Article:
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20 January 2011, 16:56

Development of FFmpeg under new management

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With over 100 audio and video formats, FFmpeg is at the heart of countless multimedia programs, and it is one of the show-piece projects on the open source scene. Originally founded by Fabrice Bellard, Michael Niedermayer started maintaining the project in 2004. However, a team of 18 developers has now ousted him and appointed seven new project maintainers, among them the main x264 developer, Jason Garrett-Glaser ("Dark Shikari"), and Ronald S. Bultje. Some of the most active FFmpeg developers had been dissatisfied with Niedermayer's project management and had accused him of slowing down the development of the codec library, which is licensed under the GPL / LGPL, by focussing on unnecessary details and causing superfluous discussions.

The developers felt compelled to act, created a new GIT source code management repository at and copied all sources from Only a few maintainers at have now been given write access. In the documentation, Jason Garret-Glaser, one of the renegade developers, subsequently also modified the URL for downloading sources to the new GIT server and removed information which identified Michael Niedermayer as the project maintainer. These changes were also integrated into the original VideoLAN GIT repository – by accident, say the renegades.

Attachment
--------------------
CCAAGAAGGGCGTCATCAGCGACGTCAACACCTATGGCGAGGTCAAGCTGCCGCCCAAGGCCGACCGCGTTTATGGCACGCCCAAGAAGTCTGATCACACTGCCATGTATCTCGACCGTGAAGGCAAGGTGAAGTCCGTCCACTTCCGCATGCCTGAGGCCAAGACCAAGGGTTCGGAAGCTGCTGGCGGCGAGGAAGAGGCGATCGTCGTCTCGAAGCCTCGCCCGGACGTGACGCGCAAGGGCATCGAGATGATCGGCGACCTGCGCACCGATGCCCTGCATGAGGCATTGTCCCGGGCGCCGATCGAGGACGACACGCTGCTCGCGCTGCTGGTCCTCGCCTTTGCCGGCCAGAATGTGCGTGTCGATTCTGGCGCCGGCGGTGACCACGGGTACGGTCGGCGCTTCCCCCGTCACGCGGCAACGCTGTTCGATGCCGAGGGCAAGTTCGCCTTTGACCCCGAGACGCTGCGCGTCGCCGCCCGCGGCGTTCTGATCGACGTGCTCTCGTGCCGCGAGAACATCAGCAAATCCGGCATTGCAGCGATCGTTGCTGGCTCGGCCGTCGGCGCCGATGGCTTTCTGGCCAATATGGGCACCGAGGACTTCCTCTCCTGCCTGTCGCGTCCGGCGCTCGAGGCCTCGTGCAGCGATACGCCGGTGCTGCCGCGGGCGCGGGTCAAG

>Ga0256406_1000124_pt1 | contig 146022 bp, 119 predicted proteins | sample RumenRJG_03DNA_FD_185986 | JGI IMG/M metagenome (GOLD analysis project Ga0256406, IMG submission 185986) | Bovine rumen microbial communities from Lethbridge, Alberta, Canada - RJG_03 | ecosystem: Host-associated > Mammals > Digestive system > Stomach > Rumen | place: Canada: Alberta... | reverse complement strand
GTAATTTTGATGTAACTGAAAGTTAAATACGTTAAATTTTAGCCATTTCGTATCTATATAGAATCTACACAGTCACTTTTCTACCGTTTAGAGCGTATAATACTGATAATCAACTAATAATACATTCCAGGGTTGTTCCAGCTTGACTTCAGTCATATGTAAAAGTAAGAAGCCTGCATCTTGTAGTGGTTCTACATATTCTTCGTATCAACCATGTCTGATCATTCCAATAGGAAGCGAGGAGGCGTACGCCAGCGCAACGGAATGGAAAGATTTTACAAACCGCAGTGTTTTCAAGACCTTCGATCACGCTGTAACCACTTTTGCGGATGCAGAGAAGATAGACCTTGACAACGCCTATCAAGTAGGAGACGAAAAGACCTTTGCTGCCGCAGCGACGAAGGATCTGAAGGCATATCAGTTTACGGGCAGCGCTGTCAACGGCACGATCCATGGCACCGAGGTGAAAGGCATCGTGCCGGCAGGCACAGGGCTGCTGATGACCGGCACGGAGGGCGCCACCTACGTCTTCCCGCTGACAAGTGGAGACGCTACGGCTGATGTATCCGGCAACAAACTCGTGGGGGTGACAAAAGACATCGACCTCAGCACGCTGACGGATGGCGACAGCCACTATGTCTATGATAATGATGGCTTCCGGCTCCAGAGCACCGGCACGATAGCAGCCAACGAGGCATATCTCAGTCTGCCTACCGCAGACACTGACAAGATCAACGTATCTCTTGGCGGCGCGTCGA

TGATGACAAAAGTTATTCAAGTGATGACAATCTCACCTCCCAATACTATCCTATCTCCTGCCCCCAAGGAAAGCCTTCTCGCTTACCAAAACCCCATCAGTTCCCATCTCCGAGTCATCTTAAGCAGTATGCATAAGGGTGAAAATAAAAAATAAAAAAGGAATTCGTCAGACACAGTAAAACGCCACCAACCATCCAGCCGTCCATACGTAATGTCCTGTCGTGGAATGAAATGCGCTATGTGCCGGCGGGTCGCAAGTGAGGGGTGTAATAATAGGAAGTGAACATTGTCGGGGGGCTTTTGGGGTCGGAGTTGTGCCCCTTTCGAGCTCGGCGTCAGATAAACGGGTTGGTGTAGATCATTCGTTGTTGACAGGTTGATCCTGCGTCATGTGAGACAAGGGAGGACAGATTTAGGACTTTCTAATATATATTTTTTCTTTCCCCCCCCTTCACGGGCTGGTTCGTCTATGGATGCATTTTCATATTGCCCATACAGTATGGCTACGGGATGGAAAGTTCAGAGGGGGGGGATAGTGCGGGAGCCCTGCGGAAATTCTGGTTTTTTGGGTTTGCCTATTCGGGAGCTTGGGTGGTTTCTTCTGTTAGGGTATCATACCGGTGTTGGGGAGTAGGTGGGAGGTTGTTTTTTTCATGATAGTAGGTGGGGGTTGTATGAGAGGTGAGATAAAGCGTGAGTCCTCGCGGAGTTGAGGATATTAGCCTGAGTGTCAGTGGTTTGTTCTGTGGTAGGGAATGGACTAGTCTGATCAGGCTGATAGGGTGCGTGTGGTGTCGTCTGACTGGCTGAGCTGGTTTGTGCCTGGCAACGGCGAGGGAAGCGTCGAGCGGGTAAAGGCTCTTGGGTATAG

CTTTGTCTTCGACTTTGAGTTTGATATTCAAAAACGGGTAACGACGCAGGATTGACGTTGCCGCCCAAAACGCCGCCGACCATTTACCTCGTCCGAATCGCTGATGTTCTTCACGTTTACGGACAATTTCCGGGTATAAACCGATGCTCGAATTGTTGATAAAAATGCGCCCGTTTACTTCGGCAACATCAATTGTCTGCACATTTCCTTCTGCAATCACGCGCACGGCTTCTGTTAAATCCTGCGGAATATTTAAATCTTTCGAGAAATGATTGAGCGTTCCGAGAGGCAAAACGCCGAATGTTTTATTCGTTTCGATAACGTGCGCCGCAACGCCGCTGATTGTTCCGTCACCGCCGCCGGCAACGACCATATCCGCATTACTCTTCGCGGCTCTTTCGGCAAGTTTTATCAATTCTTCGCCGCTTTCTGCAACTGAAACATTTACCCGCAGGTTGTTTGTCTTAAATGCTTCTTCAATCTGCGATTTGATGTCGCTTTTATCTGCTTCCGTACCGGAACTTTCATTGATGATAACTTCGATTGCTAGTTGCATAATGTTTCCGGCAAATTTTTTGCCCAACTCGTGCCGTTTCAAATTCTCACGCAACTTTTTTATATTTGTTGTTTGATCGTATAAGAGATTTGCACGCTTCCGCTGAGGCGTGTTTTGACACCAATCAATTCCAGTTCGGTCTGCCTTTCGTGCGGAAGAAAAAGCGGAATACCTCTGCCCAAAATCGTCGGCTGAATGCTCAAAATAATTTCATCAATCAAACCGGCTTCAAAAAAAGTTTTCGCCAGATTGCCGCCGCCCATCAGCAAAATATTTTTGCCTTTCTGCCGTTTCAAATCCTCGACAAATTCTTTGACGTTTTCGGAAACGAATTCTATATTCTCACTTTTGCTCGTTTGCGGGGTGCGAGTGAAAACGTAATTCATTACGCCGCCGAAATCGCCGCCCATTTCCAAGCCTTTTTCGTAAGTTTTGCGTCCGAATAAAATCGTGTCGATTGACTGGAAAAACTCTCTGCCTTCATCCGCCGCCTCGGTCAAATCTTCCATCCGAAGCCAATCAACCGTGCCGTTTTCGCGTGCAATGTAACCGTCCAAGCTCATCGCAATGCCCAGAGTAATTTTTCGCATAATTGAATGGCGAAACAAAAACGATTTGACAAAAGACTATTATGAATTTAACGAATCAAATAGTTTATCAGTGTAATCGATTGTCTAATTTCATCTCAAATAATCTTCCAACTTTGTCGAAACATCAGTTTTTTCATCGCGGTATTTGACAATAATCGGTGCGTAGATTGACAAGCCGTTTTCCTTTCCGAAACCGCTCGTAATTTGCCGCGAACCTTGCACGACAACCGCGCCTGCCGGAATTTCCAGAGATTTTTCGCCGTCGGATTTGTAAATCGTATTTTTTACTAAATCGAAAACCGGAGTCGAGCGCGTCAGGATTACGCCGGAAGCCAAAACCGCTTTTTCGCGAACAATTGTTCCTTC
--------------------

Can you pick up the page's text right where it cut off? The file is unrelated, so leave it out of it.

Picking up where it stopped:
The developers' announcement states that FFmpeg development will from now on take a similar approach to that of the Linux kernel. In kernel development, only project maintainers have write access to the source code management system; changes are submitted as patches.

Niedermayer has expressed his complete surprise about recent events. "Of course it's their full right to fork if they see the need for that", he said, but added that the team of 18 developers had taken de facto control of the project, and that he didn't know the reasons behind their actions.

Opinions about the move also differ among the FFmpeg developers. For instance, some developers think that criticisms of Niedermayer were exaggerated, while others have complained that there was no prior public discussion.


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